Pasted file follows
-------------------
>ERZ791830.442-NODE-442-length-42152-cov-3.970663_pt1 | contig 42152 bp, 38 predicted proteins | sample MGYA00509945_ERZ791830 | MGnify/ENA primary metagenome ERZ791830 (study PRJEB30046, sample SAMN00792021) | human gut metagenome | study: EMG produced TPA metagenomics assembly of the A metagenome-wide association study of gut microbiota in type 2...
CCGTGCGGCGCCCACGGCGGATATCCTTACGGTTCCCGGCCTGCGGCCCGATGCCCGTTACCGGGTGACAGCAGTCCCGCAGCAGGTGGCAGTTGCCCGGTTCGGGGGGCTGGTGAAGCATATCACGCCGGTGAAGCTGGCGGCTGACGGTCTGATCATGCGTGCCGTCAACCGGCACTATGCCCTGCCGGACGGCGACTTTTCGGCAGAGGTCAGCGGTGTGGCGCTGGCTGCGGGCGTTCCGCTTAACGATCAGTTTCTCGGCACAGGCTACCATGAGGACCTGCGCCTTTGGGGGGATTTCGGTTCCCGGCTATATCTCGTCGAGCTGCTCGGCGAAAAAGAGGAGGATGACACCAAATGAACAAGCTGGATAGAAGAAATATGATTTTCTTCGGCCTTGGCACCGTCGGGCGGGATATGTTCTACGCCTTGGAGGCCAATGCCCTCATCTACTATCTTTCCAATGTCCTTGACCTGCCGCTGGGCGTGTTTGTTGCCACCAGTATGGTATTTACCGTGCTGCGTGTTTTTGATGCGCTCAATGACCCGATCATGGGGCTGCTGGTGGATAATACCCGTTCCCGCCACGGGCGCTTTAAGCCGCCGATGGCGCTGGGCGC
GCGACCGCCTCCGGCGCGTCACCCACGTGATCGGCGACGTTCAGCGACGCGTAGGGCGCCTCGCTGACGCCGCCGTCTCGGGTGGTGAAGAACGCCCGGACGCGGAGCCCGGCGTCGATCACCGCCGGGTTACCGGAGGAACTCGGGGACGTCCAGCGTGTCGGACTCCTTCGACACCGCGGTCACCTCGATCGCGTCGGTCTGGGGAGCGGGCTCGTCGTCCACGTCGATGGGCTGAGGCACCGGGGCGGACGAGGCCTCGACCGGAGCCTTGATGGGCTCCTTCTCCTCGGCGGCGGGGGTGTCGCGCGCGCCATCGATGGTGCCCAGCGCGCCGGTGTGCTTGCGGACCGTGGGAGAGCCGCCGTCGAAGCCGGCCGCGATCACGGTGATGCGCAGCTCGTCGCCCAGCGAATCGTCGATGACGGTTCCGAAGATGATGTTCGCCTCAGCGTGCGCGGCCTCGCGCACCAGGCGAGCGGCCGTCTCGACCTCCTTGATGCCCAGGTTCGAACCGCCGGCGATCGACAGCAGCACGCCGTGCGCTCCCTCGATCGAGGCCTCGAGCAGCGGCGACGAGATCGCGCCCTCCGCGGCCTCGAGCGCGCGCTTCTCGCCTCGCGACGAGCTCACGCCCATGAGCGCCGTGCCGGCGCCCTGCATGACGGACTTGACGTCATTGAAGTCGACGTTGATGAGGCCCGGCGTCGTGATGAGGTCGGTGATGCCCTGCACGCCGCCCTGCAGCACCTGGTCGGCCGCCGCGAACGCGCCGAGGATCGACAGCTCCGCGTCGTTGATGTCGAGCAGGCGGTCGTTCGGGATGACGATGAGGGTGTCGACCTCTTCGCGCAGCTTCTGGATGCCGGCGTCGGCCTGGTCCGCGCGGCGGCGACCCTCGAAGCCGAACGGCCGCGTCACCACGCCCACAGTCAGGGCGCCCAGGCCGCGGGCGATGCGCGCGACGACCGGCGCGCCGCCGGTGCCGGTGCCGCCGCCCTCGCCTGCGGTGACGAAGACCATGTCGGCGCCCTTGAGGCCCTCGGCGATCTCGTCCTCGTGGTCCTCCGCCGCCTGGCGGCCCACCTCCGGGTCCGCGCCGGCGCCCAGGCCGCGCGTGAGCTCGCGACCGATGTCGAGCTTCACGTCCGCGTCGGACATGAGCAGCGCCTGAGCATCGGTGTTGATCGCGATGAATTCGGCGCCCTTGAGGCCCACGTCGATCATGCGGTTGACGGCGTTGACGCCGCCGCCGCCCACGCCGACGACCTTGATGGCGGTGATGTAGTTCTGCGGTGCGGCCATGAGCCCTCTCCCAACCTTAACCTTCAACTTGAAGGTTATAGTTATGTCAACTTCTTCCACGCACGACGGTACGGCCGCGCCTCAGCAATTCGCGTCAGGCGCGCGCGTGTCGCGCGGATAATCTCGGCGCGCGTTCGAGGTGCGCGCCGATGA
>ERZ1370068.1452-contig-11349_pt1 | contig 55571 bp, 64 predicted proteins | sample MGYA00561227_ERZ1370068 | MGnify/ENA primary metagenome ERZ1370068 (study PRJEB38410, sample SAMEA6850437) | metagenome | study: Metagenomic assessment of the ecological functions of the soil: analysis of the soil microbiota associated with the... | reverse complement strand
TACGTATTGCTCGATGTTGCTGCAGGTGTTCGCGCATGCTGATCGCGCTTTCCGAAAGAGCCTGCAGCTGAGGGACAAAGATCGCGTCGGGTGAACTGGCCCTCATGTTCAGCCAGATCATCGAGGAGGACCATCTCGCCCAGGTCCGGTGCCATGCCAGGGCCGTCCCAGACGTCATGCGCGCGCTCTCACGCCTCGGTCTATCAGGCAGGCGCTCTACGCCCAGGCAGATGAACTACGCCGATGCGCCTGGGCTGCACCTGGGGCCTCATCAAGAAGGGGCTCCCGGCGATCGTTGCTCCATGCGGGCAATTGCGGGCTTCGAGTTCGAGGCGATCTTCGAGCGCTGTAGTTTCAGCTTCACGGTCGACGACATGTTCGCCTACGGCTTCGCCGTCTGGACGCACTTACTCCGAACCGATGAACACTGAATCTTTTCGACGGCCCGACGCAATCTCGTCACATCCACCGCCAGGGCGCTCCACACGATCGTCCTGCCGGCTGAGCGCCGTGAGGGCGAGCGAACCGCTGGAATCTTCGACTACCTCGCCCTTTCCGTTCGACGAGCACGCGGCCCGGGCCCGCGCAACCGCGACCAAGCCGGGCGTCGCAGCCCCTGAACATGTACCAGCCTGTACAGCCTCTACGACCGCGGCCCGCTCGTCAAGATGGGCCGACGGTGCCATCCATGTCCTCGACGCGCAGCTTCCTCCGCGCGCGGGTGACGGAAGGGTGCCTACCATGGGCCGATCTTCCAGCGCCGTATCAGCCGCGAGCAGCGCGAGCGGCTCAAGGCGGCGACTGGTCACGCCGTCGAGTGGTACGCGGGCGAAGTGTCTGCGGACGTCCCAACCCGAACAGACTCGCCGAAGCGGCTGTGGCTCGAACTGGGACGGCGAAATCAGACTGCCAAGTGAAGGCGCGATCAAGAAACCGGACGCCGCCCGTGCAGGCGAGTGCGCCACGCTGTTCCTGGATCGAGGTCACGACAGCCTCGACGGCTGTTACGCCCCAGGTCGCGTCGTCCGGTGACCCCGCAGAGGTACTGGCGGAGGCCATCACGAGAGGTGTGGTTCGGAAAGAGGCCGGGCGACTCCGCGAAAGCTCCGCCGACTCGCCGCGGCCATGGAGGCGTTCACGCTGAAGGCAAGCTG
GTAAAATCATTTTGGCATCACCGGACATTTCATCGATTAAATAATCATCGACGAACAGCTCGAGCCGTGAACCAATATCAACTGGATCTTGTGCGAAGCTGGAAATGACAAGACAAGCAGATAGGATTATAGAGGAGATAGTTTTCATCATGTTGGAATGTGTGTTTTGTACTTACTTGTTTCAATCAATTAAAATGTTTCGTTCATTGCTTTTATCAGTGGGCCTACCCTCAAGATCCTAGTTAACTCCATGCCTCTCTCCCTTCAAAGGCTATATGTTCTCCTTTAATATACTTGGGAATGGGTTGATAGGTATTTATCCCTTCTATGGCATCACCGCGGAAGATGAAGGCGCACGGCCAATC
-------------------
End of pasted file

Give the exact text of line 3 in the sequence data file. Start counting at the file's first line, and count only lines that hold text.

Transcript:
GCGACCGCCTCCGGCGCGTCACCCACGTGATCGGCGACGTTCAGCGACGCGTAGGGCGCCTCGCTGACGCCGCCGTCTCGGGTGGTGAAGAACGCCCGGACGCGGAGCCCGGCGTCGATCACCGCCGGGTTACCGGAGGAACTCGGGGACGTCCAGCGTGTCGGACTCCTTCGACACCGCGGTCACCTCGATCGCGTCGGTCTGGGGAGCGGGCTCGTCGTCCACGTCGATGGGCTGAGGCACCGGGGCGGACGAGGCCTCGACCGGAGCCTTGATGGGCTCCTTCTCCTCGGCGGCGGGGGTGTCGCGCGCGCCATCGATGGTGCCCAGCGCGCCGGTGTGCTTGCGGACCGTGGGAGAGCCGCCGTCGAAGCCGGCCGCGATCACGGTGATGCGCAGCTCGTCGCCCAGCGAATCGTCGATGACGGTTCCGAAGATGATGTTCGCCTCAGCGTGCGCGGCCTCGCGCACCAGGCGAGCGGCCGTCTCGACCTCCTTGATGCCCAGGTTCGAACCGCCGGCGATCGACAGCAGCACGCCGTGCGCTCCCTCGATCGAGGCCTCGAGCAGCGGCGACGAGATCGCGCCCTCCGCGGCCTCGAGCGCGCGCTTCTCGCCTCGCGACGAGCTCACGCCCATGAGCGCCGTGCCGGCGCCCTGCATGACGGACTTGACGTCATTGAAGTCGACGTTGATGAGGCCCGGCGTCGTGATGAGGTCGGTGATGCCCTGCACGCCGCCCTGCAGCACCTGGTCGGCCGCCGCGAACGCGCCGAGGATCGACAGCTCCGCGTCGTTGATGTCGAGCAGGCGGTCGTTCGGGATGACGATGAGGGTGTCGACCTCTTCGCGCAGCTTCTGGATGCCGGCGTCGGCCTGGTCCGCGCGGCGGCGACCCTCGAAGCCGAACGGCCGCGTCACCACGCCCACAGTCAGGGCGCCCAGGCCGCGGGCGATGCGCGCGACGACCGGCGCGCCGCCGGTGCCGGTGCCGCCGCCCTCGCCTGCGGTGACGAAGACCATGTCGGCGCCCTTGAGGCCCTCGGCGATCTCGTCCTCGTGGTCCTCCGCCGCCTGGCGGCCCACCTCCGGGTCCGCGCCGGCGCCCAGGCCGCGCGTGAGCTCGCGACCGATGTCGAGCTTCACGTCCGCGTCGGACATGAGCAGCGCCTGAGCATCGGTGTTGATCGCGATGAATTCGGCGCCCTTGAGGCCCACGTCGATCATGCGGTTGACGGCGTTGACGCCGCCGCCGCCCACGCCGACGACCTTGATGGCGGTGATGTAGTTCTGCGGTGCGGCCATGAGCCCTCTCCCAACCTTAACCTTCAACTTGAAGGTTATAGTTATGTCAACTTCTTCCACGCACGACGGTACGGCCGCGCCTCAGCAATTCGCGTCAGGCGCGCGCGTGTCGCGCGGATAATCTCGGCGCGCGTTCGAGGTGCGCGCCGATGA